Basics of Making a Rootkit: From syscall to hook!

WARNING: This tutorial is for educational purposes only, and by NO MEANS should you actually be malicious when (or after) making a rootkit. I thought I’d share how to do this for any security minded people who would like to learn more on how to prevent or look for rootkits. This will be done in C on Linux, probably using libraries and functions you’ve never seen. It is also advisable to do this in a VM to get the hang of compiling and loading modules. Messing with the kernel can cause things to go crazy, if not break- you have been warned.

 Jump to:

Basics of Making a Rootkit: From syscall to hook!

Learning Machine Learning: A beginner’s journey

I have been learning about machine learning and deep learning (ML/DL) for the last year. I think ML/DL is here to stay. I don’t think this is a fad or bubble! Here is why:

  1. ML/DL has results. It is hard to argue against success.
  2. ML/DL has been on the rise organically since 1985 (with the backpropagation algorithms) and went through another phase of acceleration after 2005 (with the wide availability of big data and distributed data processing platforms). The rise of ML/DL is following a rising curve pattern, not the pattern for a hyped ephemeral bubble. Since it grew gradually over many years, I betting it will be around for at least the same amount of time.
  3. ML/DL has been co-developed with applications. It has developed very much on the practice side with trial and error, and its theory is still lagging a bit behind and is unable explain many things. According to Nassim Taleb’s heuristics ML/DL is antifragile.
  4. ML/DL has the market behind it. Big money provides big incentive and has been attracting a lot of smart people. This many smart people cannot be wrong.

http://muratbuffalo.blogspot.com.br/2016/12/learning-machine-learning-beginners.html

Top 10 Python libraries of 2016

Last year, we did a recap with what we thought were the best Python libraries of 2015, which was widely shared within the Python community (see post in r/Python). A year has gone by, and again it is time to give due credit for the awesome work that has been done by the open source community this year.

Again, we try to avoid most established choices such as Django, Flask, etc. that are kind of standard nowadays. Also, some of these libraries date prior to 2016, but either they had an explosion in popularity this year or we think they are great enough to deserve the spot. Here we go!

https://tryolabs.com/blog/2016/12/20/top-10-python-libraries-of-2016/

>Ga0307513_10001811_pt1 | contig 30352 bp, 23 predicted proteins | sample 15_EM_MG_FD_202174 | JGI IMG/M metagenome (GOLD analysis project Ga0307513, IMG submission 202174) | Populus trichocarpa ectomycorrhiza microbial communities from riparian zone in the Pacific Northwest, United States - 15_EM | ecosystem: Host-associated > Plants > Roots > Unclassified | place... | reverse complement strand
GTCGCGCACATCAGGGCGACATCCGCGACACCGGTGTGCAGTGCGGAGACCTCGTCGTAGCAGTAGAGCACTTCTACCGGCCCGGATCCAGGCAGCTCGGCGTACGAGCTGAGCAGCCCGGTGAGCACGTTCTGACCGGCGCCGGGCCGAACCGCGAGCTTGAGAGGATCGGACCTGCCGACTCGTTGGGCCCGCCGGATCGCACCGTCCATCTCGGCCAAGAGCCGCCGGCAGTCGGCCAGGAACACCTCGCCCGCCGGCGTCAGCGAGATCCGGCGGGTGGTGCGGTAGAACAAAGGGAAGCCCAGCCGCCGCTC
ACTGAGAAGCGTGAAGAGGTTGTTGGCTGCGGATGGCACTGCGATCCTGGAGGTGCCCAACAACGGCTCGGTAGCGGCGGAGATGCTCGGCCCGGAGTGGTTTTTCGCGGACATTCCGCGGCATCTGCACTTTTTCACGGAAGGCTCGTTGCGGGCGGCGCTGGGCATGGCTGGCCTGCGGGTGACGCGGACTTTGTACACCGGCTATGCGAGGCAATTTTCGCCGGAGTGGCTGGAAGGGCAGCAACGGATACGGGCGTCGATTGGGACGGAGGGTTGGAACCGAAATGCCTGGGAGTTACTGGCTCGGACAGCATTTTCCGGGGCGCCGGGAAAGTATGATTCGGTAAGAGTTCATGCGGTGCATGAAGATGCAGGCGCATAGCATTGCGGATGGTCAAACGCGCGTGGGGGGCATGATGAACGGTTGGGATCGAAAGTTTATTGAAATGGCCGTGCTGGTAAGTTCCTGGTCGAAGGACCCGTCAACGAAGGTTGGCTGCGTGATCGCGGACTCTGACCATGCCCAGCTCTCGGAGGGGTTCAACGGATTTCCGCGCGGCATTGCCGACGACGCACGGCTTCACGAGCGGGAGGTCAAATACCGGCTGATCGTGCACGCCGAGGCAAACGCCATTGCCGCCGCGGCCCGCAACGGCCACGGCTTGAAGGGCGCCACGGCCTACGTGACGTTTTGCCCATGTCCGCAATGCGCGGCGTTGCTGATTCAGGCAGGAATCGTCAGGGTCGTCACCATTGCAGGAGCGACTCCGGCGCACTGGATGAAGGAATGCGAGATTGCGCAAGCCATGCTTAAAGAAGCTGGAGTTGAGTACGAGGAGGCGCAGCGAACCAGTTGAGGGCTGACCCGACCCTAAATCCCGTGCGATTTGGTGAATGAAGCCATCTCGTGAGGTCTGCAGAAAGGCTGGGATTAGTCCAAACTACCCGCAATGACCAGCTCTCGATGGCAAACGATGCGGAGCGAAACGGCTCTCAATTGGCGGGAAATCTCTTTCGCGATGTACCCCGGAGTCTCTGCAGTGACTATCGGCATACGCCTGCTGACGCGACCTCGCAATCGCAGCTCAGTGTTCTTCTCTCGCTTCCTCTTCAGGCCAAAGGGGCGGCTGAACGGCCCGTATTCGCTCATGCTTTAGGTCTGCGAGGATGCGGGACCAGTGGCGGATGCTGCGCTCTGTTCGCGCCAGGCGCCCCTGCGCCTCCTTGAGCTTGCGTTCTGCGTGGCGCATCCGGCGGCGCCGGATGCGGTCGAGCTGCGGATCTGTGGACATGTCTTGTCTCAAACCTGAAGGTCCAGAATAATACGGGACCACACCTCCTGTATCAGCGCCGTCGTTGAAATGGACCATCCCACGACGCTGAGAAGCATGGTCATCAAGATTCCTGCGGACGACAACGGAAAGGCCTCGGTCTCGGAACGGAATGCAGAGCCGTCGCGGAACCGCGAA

Unwinding Uber’s Most Efficient Service

Uber posted an article detailing how they built their “highest query per second service using Go”. The article is fairly short and is required reading to understand the motivation for this post. I have been doing some geospatial work in Golang lately and I was hoping that Uber would present some insightful approaches to working with geo data in Go. What I found fell short of my expectations to say the least…

https://medium.com/@buckhx/unwinding-uber-s-most-efficient-service

Artificial Intelligence Pioneers: Peter Norvig, Google

Artificial intelligence (AI) got a lot of press in 2016, not least because of the victory of Google’s AI program over Lee Sedol, the world’s best Go player. That triumph of machine over human elicited numerous responses, some enthusiastic and some anxious, all sharing the assumption that the goal of artificial intelligence is to achieve “human-level intelligence” or, as some predict, “superintelligence.”

“I don’t care so much whether what we are building is real intelligence,” says Peter Norvig, Director of Research at Google. “We know how to build real intelligence—my wife and I did it twice, although she did a lot more of the work. We don’t need to duplicate humans. That’s why I focus on having tools to help us rather than duplicate what we already know how to do. We want humans and machines to partner and do something that they cannot do on their own.”

http://www.forbes.com/sites/gilpress/2016/12/21/artificial-intelligence-pioneers-peter-norvig-google/#32a159f07991

So you want to expose Go on the Internet

Back when crypto/tls was slow and net/http young, the general wisdom was to always put Go servers behind a reverse proxy like NGINX. That’s not necessary anymore!

At Cloudflare we recently experimented with exposing pure Go services to the hostile wide area network. With the Go 1.8 release, net/http and crypto/tls proved to be stable, performant and flexible.

However, the defaults are tuned for local services. In this articles we’ll see how to tune and harden a Go server for Internet exposure.

https://blog.gopheracademy.com/advent-2016/exposing-go-on-the-internet/

Skip Lists: Done Right

In short, skip lists are a linked-list-like structure which allows for fast search. It consists of a base list holding the elements, together with a tower of lists maintaining a linked hierarchy of subsequences, each skipping over fewer elements.

Skip list is a wonderful data structure, one of my personal favorites, but a trend in the past ten years has made them more and more uncommon as a single-threaded in-memory structure.

My take is that this is because of how hard they are to get right. The simplicity can easily fool you into being too relaxed with respect to performance, and while they are simple, it is important to pay attention to the details.

In the past five years, people have become increasingly sceptical of skip lists’ performance, due to their poor cache behavior when compared to e.g. B-trees, but fear not, a good implementation of skip lists can easily outperform B-trees while being implementable in only a couple of hundred lines.

How? We will walk through a variety of techniques that can be used to achieve this speed-up.

These are my thoughts on how a bad and a good implementation of skip list looks like.

http://ticki.github.io/blog/skip-lists-done-right/